But our brown-black boy wondered what a sports bar could be: The name of a bar or a type of bar. And as the rest of the conversation flowed between Ann and Mish, the boy quickly deciphered that sports bar is a genre of bars which serves sports along with drinks, much like dance bars which serve dance (and….) along with drinks.
“Ann, did you manage to see the new collection of Mango? Its awesome. To die for types yaaa”
“Oh! Is it? I’ll take a look at it on Saturday. Anyway, at the moment my wardrobe sucks. Its full of UK stuff. Its been 3 months since I returned from London, but I haven’t been able to bring my wardrobe out of its university and Brit-phase”.
“Then do take a round around South-Ex for Moja and Allen Solly also, their formals are mouth watering…”
“I hope it helps. Maybe I should have shopped in London only. I was in love with the Bridgewater formal collection, which is a distant dream in India”.
“Hey Ann, look there, that magazine has some cool pictures of spring collection… Oh it reads Ritu’s formal collection, looks like worth a look yaaa…” said Mish, looking keenly at one of the magazines held by a little girl, as the car halted at the red light.
A little girl, maybe 7 or 8 years old with dry hair and dry skin stood near the car holding a bunch of fashion magazines in hand. The girls on the cover pages of magazines wore little but colorful clothes. The little girl selling them wore a dress with a color 'difficult to decipher', may be it was green or maybe red, who knows… dust and smoke had covered it all.
“Mish grab it”, yelled Ann. “40 Rupees”, said the little vendor.
“I only have 100 Rupee notes... Ann you have change?”
“No yaaa, I just have plastic money, damn”
“Girlie do you have change?”, asked Mish to the little vendor.
The little vendor started started counting. Yes, she had adequate number of 10 Rupee notes to give to Mish. She counted her change twice and then gave 6 notes of 10 Rupee and the magazine to Mish. Mish also took her time to count the notes, but before she was done, the light went green.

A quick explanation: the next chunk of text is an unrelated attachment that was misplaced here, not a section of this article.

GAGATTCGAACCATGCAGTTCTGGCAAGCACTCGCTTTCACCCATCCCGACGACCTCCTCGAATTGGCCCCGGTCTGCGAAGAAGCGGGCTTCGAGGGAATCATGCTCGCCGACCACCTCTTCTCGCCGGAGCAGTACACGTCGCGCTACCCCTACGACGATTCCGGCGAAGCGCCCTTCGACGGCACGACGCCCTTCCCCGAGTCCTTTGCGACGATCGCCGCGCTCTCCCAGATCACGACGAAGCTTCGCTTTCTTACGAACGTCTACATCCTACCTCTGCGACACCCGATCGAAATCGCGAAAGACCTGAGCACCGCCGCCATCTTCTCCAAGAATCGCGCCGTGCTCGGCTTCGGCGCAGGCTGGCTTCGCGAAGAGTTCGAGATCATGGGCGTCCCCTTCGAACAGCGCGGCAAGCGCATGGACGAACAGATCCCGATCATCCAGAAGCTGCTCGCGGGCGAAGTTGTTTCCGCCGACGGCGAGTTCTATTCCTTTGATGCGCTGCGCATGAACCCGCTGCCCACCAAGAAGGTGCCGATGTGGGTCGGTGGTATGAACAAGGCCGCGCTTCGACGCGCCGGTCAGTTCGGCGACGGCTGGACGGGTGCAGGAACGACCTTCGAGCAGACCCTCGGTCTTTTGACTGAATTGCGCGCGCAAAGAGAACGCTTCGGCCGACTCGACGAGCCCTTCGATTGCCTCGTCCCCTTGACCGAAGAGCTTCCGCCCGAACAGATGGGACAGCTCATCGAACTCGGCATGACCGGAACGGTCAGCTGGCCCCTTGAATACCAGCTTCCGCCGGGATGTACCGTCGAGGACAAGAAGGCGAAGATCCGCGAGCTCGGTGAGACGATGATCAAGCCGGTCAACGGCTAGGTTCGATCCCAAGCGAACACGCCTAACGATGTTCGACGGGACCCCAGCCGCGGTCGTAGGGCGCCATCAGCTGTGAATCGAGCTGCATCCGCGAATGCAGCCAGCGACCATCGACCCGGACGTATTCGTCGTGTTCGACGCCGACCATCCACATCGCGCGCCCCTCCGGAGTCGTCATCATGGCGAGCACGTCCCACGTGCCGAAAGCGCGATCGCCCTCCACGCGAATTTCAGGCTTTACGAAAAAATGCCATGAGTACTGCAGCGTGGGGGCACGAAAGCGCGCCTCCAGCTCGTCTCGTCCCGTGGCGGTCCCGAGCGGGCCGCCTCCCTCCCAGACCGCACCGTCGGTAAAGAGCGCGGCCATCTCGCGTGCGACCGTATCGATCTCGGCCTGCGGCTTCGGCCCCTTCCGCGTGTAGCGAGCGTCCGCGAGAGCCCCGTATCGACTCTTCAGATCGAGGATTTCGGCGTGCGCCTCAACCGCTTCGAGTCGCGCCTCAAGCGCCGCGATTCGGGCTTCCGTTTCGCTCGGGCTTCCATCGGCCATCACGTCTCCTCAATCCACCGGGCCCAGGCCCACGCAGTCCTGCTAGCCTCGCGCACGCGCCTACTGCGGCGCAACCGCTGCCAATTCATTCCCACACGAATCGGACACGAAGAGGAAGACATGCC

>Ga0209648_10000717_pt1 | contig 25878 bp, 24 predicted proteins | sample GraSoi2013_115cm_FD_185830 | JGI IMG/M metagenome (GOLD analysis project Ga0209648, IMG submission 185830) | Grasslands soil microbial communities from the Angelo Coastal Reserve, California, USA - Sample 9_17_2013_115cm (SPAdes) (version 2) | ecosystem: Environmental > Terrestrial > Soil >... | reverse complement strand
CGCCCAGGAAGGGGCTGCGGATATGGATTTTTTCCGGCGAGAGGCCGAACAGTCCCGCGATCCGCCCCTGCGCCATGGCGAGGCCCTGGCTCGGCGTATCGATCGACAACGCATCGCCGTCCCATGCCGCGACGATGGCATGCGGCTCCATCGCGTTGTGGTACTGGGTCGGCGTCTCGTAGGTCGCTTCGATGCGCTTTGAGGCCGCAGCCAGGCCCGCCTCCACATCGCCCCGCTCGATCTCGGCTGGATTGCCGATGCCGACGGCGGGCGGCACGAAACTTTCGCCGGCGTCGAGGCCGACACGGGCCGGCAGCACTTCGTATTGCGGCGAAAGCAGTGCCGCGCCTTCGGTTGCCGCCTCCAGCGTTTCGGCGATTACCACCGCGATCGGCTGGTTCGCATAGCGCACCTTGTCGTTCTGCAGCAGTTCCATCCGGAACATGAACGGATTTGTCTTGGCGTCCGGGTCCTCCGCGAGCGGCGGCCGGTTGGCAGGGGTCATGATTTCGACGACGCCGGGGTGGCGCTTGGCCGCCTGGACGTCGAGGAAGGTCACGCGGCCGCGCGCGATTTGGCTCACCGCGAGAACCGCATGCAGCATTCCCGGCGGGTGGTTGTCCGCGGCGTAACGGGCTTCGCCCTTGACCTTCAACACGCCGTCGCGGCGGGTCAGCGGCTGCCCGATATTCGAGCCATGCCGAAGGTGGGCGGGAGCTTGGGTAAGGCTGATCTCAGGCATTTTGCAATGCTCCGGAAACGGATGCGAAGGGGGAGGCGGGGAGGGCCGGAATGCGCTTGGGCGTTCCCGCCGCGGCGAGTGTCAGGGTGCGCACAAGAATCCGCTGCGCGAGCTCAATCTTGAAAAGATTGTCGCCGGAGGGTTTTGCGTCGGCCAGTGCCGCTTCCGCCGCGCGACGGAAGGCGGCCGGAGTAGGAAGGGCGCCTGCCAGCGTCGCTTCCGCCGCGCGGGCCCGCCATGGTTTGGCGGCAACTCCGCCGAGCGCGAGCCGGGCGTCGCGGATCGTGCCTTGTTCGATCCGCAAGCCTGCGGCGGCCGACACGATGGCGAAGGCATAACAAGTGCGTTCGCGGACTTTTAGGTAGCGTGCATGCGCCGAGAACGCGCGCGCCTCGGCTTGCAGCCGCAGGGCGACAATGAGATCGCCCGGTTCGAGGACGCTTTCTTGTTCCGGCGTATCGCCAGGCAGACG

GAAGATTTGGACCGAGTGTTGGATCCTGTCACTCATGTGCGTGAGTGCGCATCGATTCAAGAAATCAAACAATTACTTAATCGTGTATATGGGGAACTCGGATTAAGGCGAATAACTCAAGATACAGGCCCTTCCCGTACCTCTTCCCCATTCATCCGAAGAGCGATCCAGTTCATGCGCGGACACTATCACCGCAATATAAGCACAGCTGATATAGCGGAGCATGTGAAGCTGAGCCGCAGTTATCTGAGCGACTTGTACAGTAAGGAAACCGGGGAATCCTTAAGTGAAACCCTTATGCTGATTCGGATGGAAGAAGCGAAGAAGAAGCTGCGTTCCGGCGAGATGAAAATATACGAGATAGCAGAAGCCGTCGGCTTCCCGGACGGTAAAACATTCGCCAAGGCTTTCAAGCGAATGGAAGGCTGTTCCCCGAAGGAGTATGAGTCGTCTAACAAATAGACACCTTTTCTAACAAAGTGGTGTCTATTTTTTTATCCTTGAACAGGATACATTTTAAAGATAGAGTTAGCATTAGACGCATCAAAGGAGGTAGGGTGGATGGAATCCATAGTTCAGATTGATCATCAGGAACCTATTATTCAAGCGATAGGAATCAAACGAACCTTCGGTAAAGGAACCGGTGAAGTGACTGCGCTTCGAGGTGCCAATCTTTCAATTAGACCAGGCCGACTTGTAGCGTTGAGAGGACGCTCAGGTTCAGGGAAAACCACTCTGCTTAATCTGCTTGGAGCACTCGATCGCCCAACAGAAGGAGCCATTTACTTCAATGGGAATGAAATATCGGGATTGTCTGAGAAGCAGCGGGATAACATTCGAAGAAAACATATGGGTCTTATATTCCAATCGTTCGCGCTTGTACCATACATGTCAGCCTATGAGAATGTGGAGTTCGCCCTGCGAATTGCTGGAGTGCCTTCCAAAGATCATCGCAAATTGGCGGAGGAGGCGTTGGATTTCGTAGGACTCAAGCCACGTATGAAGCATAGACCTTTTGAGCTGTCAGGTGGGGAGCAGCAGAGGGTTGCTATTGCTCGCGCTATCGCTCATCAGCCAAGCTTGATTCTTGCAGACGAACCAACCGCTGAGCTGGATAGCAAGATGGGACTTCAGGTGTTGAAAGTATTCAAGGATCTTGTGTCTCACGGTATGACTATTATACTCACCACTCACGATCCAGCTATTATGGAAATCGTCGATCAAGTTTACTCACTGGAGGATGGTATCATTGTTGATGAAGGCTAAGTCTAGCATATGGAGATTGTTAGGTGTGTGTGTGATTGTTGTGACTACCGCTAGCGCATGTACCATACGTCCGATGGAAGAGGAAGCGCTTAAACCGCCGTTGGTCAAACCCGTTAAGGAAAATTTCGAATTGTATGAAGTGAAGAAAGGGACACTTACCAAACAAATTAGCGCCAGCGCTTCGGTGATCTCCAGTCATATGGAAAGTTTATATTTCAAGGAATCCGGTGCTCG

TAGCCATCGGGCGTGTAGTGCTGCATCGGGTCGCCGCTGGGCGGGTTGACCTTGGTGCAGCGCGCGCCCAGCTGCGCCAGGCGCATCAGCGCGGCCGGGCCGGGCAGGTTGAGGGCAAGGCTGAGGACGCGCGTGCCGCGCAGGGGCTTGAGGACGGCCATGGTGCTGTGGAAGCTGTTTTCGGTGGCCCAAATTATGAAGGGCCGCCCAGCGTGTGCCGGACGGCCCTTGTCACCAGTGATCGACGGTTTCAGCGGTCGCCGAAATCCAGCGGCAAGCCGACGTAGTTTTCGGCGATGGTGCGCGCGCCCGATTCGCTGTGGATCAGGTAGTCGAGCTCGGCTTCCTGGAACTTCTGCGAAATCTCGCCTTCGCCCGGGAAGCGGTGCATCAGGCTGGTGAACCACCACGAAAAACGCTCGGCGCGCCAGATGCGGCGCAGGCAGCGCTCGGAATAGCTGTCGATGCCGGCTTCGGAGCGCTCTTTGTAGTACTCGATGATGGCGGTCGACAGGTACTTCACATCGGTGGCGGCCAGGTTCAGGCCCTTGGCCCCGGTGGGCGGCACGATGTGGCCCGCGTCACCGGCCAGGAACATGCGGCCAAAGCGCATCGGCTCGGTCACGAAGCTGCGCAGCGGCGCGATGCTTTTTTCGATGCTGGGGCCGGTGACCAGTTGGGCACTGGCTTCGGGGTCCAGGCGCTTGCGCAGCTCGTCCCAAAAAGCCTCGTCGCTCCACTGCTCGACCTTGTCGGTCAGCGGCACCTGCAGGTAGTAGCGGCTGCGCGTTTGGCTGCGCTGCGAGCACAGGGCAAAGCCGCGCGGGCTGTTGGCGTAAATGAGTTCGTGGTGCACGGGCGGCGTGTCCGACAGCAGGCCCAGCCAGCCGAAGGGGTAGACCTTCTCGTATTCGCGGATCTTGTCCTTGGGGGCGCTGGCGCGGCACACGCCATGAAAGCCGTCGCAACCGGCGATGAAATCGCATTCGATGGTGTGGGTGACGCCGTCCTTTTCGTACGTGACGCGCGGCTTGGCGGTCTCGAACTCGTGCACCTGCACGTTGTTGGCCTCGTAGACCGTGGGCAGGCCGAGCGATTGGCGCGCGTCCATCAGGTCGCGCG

Our young brown-black boy who was dreaming of sitting in a white, chauffer driven, ‘red-light’, Govt of India car one day, was not following the Ann-Mish-vendor conversation and so he zoomed off as soon as it showed green on the light. But wait, Mish had not given her 100 Rupee note to the little vendor. As the car zoomed, and the little vendor yelled, Mish gave a ‘I-donno-what-to-do-now’ glance to Ann. Ann yelled after a 5 or 6 seconds, “just throw the 100 bucks outta the window naa, the girl will catch it.” As if, the 7 year old girl was some Johnty Rhodes in full form amidst Delhi roads.
But the little vendor girl was also a gymnast par excellence. Like a Yuvraj Singh she lapped the green note flying near the road and found her way elegantly between the swiftly moving cars towards the pavement. She was accustomed to selling stuff to crorepatis in big cars who would first examine the product from all angles and then count the change before parting with their 100 bucks. It was normal and usual. So, Mish and Ann were not worth her anger or curse or after thoughts. She was just happy that the minute spent at the red light was productive for her. A minute that tested all her skills - marketing, ac-counting and even athletic skills.
Mish and Ann were also not in a mood to discuss whether the girl could or couldn’t catch the note. They became busy discussing the beige and azure shades of Gucci's brand new bag collection.
The brown black boy did think about the ‘difficult-to-decipher’ colored girl for a while, guilty that he speeded the car without waiting for her to get her money… Then as usual he got mentally transported into his Govt of India office and car.
& life with all its colors moved on…